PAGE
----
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My debit card confusion

Their popularity doesn't make sense

By Karen Datko Sep 10, 2009 12:44PM

This guest post comes from Frank Curmudgeon at Bad Money Advice.


I have a debit card. I think. It's the ATM card my bank gave me. It's got the MasterCard symbol on it, so I think that means I can use it to buy stuff. Of course, this is just a theory. In the 10 years it's been in my wallet I've never thought to test it out. Why would I?


I am going to admit right here that I am pretty obviously missing something when it comes to debit cards. Debit card transactions now outnumber credit card transactions. This mystifies me. I can think of only three reasons to carry a debit card rather than a credit card.

  1. You are considered a poor credit risk and cannot get a credit card.
  2. You can get a credit card but will not because of ethical or religious objections.
  3. You find it too difficult to overcome the temptation to borrow more than you should if you carry a credit card, so carry a debit card that will limit your spending to cash you actually have.

I can't get my head around how half the transactions in the country could be made by people in one of these categories. I know credit standards are tighter than they used to be, but I am sure that the vast majority of folks can get a credit card if they ask nicely. Ethical and religious objections can't cover very many more.


And the third reason, that debit cards limit your spending, doesn't usually pan out. As a plaintive article in The New York Times points out, what generally happens if you run out of money in your account is not a denial the next time you try to buy something. What happens is the same as what happens when you write a check that overdraws your account. For most people at most banks, the check is covered but the bank charges interest and a significant fee for its trouble.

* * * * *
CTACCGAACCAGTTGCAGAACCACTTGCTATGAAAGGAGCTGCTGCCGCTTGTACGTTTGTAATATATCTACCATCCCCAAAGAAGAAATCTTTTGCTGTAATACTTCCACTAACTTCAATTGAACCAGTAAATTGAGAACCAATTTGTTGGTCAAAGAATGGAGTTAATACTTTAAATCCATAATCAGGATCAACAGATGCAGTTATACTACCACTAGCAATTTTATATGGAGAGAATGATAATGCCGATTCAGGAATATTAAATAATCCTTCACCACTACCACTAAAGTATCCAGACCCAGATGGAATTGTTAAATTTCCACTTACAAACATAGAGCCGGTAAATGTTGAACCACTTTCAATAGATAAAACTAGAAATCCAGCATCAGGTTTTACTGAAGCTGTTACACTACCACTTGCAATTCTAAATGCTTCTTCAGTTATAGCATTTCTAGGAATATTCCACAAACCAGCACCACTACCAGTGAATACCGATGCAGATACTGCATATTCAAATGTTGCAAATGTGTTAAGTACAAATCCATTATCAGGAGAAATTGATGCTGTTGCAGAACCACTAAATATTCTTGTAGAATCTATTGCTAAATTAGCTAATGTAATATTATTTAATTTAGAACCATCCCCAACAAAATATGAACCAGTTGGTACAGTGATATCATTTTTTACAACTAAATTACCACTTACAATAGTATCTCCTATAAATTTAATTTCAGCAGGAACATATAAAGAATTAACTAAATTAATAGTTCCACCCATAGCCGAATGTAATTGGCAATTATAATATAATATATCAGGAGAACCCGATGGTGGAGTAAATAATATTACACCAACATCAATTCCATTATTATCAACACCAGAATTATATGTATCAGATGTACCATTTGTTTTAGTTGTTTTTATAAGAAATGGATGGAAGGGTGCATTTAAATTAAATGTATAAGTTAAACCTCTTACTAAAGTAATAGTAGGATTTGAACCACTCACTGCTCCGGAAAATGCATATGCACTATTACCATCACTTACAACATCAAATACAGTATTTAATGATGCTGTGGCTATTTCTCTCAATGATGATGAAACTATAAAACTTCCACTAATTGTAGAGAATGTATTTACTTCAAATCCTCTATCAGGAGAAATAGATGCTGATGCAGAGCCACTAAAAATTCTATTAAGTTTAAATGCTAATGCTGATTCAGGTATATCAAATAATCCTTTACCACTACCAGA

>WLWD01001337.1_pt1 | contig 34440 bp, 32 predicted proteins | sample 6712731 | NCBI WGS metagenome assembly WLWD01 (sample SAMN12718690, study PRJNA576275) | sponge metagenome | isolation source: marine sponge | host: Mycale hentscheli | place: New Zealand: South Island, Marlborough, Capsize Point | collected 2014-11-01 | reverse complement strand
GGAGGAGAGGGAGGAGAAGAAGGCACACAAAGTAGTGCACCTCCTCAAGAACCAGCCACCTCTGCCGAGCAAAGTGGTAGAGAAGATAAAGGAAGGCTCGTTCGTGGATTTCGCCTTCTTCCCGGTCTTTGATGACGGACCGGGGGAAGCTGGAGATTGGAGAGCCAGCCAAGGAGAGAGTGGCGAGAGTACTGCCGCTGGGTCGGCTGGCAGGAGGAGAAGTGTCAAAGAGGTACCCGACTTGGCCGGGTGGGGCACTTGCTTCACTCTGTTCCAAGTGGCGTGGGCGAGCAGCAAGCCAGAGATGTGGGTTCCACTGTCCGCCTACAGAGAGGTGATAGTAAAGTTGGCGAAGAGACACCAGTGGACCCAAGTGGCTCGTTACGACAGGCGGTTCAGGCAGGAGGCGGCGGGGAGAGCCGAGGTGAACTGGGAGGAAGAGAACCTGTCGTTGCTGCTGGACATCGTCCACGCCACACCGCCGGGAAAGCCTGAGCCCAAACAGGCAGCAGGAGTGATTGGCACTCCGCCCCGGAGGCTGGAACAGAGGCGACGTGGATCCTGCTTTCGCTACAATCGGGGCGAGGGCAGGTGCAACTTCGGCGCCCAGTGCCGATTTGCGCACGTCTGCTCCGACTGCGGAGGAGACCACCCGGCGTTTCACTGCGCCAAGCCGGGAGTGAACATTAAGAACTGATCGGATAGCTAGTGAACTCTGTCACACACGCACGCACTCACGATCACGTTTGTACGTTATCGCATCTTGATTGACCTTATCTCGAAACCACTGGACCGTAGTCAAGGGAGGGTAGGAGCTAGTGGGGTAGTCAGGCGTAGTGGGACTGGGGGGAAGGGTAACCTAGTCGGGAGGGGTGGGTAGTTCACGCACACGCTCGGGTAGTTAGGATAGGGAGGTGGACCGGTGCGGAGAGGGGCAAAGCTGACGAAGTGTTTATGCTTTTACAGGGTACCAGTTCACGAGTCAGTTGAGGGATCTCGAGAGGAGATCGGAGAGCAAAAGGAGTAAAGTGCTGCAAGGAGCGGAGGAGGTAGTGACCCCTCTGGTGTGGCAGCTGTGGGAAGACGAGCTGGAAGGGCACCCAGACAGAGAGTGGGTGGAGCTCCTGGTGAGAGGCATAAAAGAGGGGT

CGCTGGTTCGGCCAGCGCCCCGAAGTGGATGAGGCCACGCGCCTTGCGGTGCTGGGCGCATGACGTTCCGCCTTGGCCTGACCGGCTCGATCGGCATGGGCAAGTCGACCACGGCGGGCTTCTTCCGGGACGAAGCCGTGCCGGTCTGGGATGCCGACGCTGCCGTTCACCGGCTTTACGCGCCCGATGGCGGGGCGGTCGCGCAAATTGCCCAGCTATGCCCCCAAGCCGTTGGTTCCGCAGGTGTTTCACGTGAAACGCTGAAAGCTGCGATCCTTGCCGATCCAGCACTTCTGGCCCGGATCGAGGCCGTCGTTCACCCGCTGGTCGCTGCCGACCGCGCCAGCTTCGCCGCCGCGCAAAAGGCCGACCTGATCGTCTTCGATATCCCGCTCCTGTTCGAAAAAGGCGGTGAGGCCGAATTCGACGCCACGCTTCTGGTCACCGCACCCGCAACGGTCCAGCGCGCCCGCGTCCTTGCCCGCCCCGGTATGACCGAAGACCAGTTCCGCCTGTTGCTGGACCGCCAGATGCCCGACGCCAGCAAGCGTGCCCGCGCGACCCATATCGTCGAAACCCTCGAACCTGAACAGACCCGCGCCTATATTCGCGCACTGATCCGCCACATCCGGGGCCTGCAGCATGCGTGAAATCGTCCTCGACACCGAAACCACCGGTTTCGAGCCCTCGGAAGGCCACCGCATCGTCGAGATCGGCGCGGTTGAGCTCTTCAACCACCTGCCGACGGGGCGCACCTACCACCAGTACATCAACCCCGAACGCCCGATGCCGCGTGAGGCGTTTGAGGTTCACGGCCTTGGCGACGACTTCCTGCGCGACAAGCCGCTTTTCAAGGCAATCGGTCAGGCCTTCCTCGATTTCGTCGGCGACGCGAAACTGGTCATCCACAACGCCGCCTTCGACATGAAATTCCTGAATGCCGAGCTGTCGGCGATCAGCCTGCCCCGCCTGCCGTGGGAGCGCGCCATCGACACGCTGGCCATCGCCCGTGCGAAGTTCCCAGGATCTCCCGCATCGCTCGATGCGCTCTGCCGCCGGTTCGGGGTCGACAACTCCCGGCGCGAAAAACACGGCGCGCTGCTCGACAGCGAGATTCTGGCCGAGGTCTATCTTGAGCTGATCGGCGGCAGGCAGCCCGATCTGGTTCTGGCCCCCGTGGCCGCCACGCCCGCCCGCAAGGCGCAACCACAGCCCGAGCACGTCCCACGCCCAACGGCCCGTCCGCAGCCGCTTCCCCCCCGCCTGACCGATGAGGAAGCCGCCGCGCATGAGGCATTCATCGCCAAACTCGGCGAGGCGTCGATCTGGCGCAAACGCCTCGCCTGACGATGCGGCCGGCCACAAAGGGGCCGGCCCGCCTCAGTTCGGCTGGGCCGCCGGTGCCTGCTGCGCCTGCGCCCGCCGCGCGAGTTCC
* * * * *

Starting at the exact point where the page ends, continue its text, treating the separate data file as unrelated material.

So if you bottom out your cash on hand in the account, your debit card doesn't stop your profligate ways, it just turns into a really bad credit card.


(The Times article has a loopy defense of the fees charged, quoting an economist who says that 3,000 banks and credit unions would go under if they lost this fee income. "That is because 45% of the nation's banks and credit unions collect more from overdraft services than they make in profits." That just means that 45% of banks either lost money last year or roughly broke even. Just about any single source of revenue will be bigger than the profits they made. And I thought credit unions weren't supposed to make a profit at all.)


To be fair, some banks (including Citibank and ING Direct) do not automatically cover debit overdrafts. So a person could legitimately carry a debit card as a means of spending self-control, provided he shopped around for a debit card that worked that way. But my basic confusion remains. Most debit cards don't put a practical limit on spending, so my reason No. 3 above can't account for very many more users of debit than No. 1 and No. 2.


In a more perfect world, debit cards would be cheaper to use. There is no credit being provided, so it's a service that should be cheaper to supply. In fact, the messy reality is that you pay exactly the same amount for something purchased with a credit or debit card. The big difference being that with the credit card you've got a few weeks to pay.


And if you've got a "rewards" or rebate credit card, using credit is actually cheaper. There are debit cards with rewards programs, but they are much less generous, because the banks get lower transaction fees from merchants and so have less to share in rebates.


And yet more than half of transactions are debit, projected to hit 60% by 2015. I don't get it.


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